If you’re at all into bread (and what sane person isn’t?), chances are you’ve heard of Nancy Silverton. She’s a pioneer when it comes to yeast and flour and has been at the forefront of efforts to revitalize sourdough and artisan breads in the United States.
To celebrate the new Showtime Original Series, The Borgias, she put on a cooking demo at Macy’s Union Square yesterday. Along with a Borgias influenced tablescape, she created some small bites, inspired by one of the show’s characters, Cesare Borgia.
In addition to serving up fresh baked bread rubbed with the freshest garlic, soaking other slices in olive oil (SOAKING, not drizzling), and demonstrating how to get the best julienned onion slices (called “petaling”), she whipped up some homemade ricotta. And served it warm. A.MA.ZING. I don’t know how I will tolerate the store bought kind ever again.
My friend Krysta, from Evil Chef Mom, joined me. She, prior to the demo, was not a big fan of ricotta. She’s a changed woman now.
There’s Krysta…doesn’t she just ooze fun?
Most importantly, when asked whether she prefers cake or pie, she answered without hesitation…pie. That’s my kind of gal.
What I really need to find out is what super natural products she uses on her hair. Look at us! That’s a whole lot of curly going on.
Thank you to Malika at Be Everywhere Media for inviting me, Macy’s Culinary Council for hosting another fantastic cooking demo, Katie Brucker from La Brea Bakery for setting up my meeting, and thank you Nancy for signing my book and indulging me with an interview. Class act.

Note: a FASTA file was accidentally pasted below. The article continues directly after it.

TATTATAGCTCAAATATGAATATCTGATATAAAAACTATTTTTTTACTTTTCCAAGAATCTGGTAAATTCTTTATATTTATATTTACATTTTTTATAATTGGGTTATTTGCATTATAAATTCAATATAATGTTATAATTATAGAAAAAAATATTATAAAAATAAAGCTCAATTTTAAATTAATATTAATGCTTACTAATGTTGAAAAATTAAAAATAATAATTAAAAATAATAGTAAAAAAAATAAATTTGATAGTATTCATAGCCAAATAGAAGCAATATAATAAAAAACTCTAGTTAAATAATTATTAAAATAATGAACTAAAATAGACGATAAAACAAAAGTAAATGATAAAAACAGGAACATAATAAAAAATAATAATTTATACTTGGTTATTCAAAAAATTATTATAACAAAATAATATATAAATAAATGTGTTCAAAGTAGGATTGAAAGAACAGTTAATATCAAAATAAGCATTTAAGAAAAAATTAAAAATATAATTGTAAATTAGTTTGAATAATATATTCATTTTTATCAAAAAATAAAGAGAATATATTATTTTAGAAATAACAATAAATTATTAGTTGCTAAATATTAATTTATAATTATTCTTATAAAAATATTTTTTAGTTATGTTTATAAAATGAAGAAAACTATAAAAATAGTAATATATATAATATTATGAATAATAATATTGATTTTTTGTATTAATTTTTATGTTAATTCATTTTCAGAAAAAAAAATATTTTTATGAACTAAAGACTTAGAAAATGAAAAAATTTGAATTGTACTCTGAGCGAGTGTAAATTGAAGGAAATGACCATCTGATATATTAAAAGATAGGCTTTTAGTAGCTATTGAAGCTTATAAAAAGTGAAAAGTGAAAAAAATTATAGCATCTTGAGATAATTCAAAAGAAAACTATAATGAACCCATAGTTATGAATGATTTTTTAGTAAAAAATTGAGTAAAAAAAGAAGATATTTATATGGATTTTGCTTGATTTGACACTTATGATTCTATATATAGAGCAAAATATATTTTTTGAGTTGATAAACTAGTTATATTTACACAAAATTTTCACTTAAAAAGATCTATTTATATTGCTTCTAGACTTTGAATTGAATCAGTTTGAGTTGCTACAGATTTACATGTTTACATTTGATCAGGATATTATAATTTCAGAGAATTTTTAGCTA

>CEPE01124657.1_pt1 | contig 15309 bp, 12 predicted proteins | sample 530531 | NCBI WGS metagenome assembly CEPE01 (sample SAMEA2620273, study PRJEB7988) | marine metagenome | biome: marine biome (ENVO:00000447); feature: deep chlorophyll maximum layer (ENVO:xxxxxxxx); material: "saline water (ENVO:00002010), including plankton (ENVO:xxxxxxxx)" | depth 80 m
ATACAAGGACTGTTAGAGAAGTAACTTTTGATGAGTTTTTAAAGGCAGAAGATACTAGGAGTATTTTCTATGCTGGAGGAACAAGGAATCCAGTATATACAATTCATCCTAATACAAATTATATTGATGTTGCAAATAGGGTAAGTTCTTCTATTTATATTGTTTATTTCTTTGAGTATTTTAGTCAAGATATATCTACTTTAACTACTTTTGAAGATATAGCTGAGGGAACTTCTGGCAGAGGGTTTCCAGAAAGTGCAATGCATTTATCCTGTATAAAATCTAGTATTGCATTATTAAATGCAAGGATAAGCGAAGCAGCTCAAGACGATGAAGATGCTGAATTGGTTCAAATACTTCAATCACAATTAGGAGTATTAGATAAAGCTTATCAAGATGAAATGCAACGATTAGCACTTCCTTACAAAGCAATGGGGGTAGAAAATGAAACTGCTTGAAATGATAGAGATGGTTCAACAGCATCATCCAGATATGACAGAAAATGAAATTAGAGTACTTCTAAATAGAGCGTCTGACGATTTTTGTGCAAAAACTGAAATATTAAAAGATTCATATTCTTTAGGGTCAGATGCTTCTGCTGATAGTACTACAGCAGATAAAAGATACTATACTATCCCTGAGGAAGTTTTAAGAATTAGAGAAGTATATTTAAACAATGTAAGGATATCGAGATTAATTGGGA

Also, thanks Mom, sister Jen, Krysta, and Katie for joining me. Icing on the cake. Or ricotta on the bread…that works, too.
Makes 1 cup
Prep time: 5 minutes
Cooking/Cooling time: 15 minutes
Total time: 20 minutes
• 4 cups whole milk
• 1 cup heavy whipping cream
• 2 tablespoons fresh squeezed, strained lemon juice
• 1 1/2 teaspoons kosher salt
Without stirring, pour all of the ingredients in a small heavy-bottom stainless steel saucepan; bring to a boil. Turn off the heat and set the saucepan aside until the mixture cools slightly, 5-10 minutes. (You’ll see the ricotta separating into curds.)
Line a strainer or colander with cheesecloth and place in the sink. Scoop the curds out of the saucepan (don’t pour! which will break up the curds) and into the strainer or colander to drain. Serve warm over bread, with fresh herbs, drizzled with olive oil and enjoy!
Note: If you don’t want to use it warm, you can tie the cheesecloth onto the handle of a long wooden spoon; place the spoon over a bowl or pan so it’s hanging. Then place in the refrigerator to drain until you’re ready to use it, or for up to 2 days.
(compliments of Nancy Silverton)